Unsurprisingly, discussion surrounding government’s role in free markets with large corporations can be contentious, but it’s critical to understand that laws and regulations serve a purpose. To what extent regulation is appropriate has always been a hotly debated issue.

Executive Summary

Insurance regulations, which vary from one state to the next, confuse consumers and result in oversimplified messaging from carriers, says Adam Lyons, CEO and founder of The Zebra, explaining one impetus for starting up an online comparison marketplace with educational features. Referring to a recent panel discussion at SXSW, during which co-panelist and The Zebra investor Mark Cuban noted that worries about regulation kept him from investing in Uber, Lyons explains that The Zebra has been able to use state regulation to its advantage by accessing publicly available rating information from state insurance departments, among other data. Going forward, however, as incumbents and newcomers investigate opportunities in technology innovations including AI, IoT and driverless cars, he raises a series of thought-provoking questions about whether government regulations will hinder the process.

The conversation is shifting from a debate on regulating large corporations to government’s role in tech companies’ ability to innovate—those like Uber, Airbnb and many insurance upstarts.

Today, most consumers in the U.S. have computers in their hands more powerful than IBM’s biggest computer just a few years ago. Technology impacts our lives in more meaningful ways than ever before, and at an increasingly accelerated pace.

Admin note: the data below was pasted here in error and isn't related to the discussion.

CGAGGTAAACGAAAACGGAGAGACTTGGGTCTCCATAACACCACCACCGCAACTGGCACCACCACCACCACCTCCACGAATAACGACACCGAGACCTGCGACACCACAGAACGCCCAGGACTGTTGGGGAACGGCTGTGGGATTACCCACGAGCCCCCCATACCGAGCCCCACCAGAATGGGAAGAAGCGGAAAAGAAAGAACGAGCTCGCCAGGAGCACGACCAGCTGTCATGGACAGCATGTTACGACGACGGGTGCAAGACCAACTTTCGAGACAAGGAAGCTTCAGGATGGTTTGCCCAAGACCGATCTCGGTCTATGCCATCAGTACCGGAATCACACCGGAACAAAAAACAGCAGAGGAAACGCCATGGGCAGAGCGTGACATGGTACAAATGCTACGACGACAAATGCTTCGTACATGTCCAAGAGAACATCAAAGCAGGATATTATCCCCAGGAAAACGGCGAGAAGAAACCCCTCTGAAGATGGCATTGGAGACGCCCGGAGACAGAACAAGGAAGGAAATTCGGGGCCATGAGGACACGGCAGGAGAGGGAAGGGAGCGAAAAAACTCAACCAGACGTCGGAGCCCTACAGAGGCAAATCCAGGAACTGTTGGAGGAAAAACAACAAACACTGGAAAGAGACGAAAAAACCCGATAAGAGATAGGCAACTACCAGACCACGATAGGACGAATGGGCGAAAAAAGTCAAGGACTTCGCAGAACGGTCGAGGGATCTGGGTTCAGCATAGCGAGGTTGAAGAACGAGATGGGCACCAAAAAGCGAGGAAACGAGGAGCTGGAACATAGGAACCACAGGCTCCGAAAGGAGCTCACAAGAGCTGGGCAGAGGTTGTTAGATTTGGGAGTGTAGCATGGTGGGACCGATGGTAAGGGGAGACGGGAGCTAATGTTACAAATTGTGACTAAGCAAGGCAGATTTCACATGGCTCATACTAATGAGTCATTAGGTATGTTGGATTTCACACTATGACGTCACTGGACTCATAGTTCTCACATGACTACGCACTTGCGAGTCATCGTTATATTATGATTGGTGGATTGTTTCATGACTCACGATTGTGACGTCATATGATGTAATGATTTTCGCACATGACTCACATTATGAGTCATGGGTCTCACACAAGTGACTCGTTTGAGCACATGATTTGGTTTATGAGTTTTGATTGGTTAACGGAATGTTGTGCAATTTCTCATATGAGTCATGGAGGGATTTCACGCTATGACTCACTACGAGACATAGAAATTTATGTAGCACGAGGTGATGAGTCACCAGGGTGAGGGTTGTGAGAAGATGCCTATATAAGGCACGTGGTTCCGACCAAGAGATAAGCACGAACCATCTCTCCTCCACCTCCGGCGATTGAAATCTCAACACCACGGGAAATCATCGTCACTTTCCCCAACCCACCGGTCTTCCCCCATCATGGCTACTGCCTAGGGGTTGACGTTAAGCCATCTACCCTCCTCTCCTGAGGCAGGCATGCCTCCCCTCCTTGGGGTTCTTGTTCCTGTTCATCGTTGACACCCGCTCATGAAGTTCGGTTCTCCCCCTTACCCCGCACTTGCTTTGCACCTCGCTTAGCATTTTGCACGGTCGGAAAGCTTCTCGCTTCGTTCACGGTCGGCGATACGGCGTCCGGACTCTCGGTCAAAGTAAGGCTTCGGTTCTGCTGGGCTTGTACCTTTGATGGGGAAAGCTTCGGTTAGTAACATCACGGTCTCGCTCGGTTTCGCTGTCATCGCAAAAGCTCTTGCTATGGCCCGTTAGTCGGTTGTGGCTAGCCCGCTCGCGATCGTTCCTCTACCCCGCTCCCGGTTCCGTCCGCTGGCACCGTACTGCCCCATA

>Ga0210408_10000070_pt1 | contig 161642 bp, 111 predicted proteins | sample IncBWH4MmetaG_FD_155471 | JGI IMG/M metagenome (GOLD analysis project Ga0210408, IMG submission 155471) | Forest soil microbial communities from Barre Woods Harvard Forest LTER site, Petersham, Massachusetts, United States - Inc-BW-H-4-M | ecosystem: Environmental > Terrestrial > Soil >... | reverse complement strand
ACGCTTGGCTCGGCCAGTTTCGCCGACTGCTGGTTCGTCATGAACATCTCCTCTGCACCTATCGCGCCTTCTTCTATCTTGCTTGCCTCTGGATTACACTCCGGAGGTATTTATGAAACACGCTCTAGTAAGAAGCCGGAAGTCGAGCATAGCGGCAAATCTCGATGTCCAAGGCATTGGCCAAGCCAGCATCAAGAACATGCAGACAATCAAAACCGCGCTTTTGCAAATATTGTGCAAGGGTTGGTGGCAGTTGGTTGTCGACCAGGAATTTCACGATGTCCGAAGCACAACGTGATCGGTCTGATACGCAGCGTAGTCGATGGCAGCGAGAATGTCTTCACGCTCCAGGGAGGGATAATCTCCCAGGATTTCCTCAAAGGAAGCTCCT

I had the privilege of addressing the issues surrounding technology regulation on a global stage in March at the South by Southwest (SXSW) Interactive Festival, which takes place every year in Austin, Texas, where my company, The Zebra, is headquartered. During a featured panel titled “Is Government Disrupting Disruption?” Mark Cuban and I discussed the political impact on tech companies at a global, national and local level. When is government a boon to innovation, and when does it run the risk of “disrupting” disruption?

At The Zebra, we’ve built a business addressing the consumer pain felt as a result of the complex regulatory environment that is property/casualty insurance. Our quote comparison marketplace leverages technology to help increase the efficiency of what has become accepted as the status quo in insurance distribution.

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